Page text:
Landscape in a fog?

That’s your water and money drifting into the wind, and it’s a red flag that there’s a problem.

Excessive pressure in an irrigation system can waste up to 50 percent of the water applied to a landscape. It can also increase your water use and your bill.

High pressure occurs when the pressure inside an irrigation system is higher than the specifications of the sprinkler heads. It’s incredibly obvious when the system is running: You’ll see dense fogging as the emerging water stream evaporates into the air instead of landing on the ground.

That’s your water and money drifting into the wind, and it’s a red flag that there’s a problem.

High water pressure inside the house can cause damage, which is why a pressure reducing valve, or PRV, is often included on newer homes. It allows a homeowner to manually adjust the water pressure to keep it in a safe range between 40 and 80 psi (pounds per square inch.)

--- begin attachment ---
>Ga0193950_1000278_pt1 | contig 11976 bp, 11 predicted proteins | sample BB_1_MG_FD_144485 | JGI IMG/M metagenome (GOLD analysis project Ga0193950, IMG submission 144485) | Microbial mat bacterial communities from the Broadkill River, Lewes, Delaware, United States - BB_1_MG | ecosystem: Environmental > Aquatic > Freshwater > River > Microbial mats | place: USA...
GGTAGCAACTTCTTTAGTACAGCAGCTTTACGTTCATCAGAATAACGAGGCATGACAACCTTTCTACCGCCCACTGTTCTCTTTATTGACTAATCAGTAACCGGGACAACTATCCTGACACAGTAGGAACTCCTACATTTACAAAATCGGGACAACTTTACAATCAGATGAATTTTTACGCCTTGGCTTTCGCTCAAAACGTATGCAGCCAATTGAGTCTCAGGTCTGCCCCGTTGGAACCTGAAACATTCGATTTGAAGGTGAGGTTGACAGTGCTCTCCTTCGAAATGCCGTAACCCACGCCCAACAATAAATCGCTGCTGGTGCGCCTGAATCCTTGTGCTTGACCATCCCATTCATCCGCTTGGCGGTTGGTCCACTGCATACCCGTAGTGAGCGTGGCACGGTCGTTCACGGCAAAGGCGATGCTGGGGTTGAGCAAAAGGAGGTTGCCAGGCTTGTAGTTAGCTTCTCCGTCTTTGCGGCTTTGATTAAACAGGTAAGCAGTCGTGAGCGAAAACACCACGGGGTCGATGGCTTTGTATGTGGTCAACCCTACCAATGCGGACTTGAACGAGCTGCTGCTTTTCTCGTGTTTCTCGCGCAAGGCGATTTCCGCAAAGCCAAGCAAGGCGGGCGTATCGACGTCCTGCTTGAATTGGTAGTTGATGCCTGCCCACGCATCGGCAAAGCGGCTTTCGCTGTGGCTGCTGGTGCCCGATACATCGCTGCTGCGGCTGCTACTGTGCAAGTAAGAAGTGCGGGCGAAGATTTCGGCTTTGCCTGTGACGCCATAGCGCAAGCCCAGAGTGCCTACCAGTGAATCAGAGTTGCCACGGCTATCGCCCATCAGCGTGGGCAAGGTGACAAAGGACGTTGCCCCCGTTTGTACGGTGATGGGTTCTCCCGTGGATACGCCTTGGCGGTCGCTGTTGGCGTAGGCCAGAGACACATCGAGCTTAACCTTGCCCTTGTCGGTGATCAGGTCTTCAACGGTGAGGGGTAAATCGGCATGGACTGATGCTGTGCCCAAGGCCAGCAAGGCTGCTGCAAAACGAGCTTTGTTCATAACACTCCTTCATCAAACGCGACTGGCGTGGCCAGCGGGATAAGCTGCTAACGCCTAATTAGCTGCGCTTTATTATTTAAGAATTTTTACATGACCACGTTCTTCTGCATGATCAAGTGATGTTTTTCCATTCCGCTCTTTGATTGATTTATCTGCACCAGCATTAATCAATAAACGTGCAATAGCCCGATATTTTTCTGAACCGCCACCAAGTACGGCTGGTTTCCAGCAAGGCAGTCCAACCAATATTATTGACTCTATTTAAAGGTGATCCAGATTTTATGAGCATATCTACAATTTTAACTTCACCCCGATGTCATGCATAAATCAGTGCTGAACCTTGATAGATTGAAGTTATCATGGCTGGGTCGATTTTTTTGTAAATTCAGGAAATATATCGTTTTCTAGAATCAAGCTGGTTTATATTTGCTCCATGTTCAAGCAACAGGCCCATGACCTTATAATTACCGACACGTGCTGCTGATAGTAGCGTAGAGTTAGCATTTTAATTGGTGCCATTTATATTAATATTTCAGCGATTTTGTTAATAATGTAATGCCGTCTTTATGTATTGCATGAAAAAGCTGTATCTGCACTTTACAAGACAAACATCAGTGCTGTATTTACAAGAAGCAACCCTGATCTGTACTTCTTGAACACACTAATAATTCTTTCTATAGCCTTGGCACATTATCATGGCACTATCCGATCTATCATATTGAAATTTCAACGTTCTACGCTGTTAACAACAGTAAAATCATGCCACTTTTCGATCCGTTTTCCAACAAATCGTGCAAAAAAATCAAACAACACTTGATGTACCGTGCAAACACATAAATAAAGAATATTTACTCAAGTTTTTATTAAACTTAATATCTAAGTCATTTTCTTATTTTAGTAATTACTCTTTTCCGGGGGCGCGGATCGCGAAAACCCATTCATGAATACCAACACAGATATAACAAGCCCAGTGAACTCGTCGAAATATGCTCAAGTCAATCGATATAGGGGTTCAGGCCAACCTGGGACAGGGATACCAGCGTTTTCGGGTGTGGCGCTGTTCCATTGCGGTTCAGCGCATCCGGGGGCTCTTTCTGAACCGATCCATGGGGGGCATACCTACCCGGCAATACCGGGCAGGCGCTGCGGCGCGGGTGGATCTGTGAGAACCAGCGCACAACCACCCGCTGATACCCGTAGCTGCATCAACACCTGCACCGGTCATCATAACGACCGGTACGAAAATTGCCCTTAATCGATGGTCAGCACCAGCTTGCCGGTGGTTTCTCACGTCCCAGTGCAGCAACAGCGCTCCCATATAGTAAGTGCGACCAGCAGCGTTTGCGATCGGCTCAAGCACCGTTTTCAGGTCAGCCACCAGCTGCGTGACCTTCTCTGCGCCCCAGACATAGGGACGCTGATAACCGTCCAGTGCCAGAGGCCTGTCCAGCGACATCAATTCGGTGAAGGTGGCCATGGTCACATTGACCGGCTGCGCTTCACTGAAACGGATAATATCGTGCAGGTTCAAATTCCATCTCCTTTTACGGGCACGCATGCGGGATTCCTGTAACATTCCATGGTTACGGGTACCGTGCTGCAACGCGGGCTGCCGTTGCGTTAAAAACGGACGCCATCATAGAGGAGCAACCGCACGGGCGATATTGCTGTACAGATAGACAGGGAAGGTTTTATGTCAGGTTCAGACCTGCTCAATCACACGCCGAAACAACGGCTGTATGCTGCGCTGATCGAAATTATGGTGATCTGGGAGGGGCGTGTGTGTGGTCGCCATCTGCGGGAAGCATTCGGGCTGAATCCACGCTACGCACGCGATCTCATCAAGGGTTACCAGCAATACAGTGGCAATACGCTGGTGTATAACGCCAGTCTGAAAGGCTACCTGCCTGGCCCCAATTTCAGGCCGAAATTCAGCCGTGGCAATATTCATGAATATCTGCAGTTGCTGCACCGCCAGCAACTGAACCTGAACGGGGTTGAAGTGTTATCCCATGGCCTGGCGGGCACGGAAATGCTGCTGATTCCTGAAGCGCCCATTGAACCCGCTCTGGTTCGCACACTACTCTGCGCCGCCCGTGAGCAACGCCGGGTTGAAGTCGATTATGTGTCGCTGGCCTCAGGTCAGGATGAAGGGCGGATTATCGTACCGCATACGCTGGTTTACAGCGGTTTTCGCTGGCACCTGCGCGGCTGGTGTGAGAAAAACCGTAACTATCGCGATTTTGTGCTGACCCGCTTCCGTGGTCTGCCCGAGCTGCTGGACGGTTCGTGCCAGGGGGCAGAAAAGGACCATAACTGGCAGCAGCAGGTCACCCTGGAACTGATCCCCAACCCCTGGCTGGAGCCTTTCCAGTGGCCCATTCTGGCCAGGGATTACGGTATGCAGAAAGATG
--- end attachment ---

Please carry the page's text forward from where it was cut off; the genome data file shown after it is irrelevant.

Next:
Although PRV fixtures aren’t normally installed on irrigation systems, there is a solution: pressure can be regulated at the sprinkler head.

The way this head works is it has a pressure regulator built into the spray or rotor head to control the pressure coming out of the component. This improves water distribution to all the sprinkler heads, effectively delivering larger water drops to the ground and reducing the vapor escaping into the air.

It’s a great way to maximize your irrigation system efficiency and can reduce your water bill too.

If your sprinkler system is watering the air instead of the grass, give us a call to schedule a free WaterSaver irrigation consultation.


Picture of Adolph Garcia
Adolph Garcia
Adolph ‘Marty’ Garcia is SAWS’ numero uno, top dog, the go-to guy for all things irrigation and has the experience (that would be 35 years) and professional memberships to back up such a stellar reputation. Not only is he a SAWS senior conservation consultant, but he also holds a Texas irrigators license, in addition to a plethora of other credentials. (Did we mention he’s a licensed plumber, too?) Teaching people about water issues is his passion, second only to America’s pastime – baseball – and the hot dogs, pretzels and beer that go with it.
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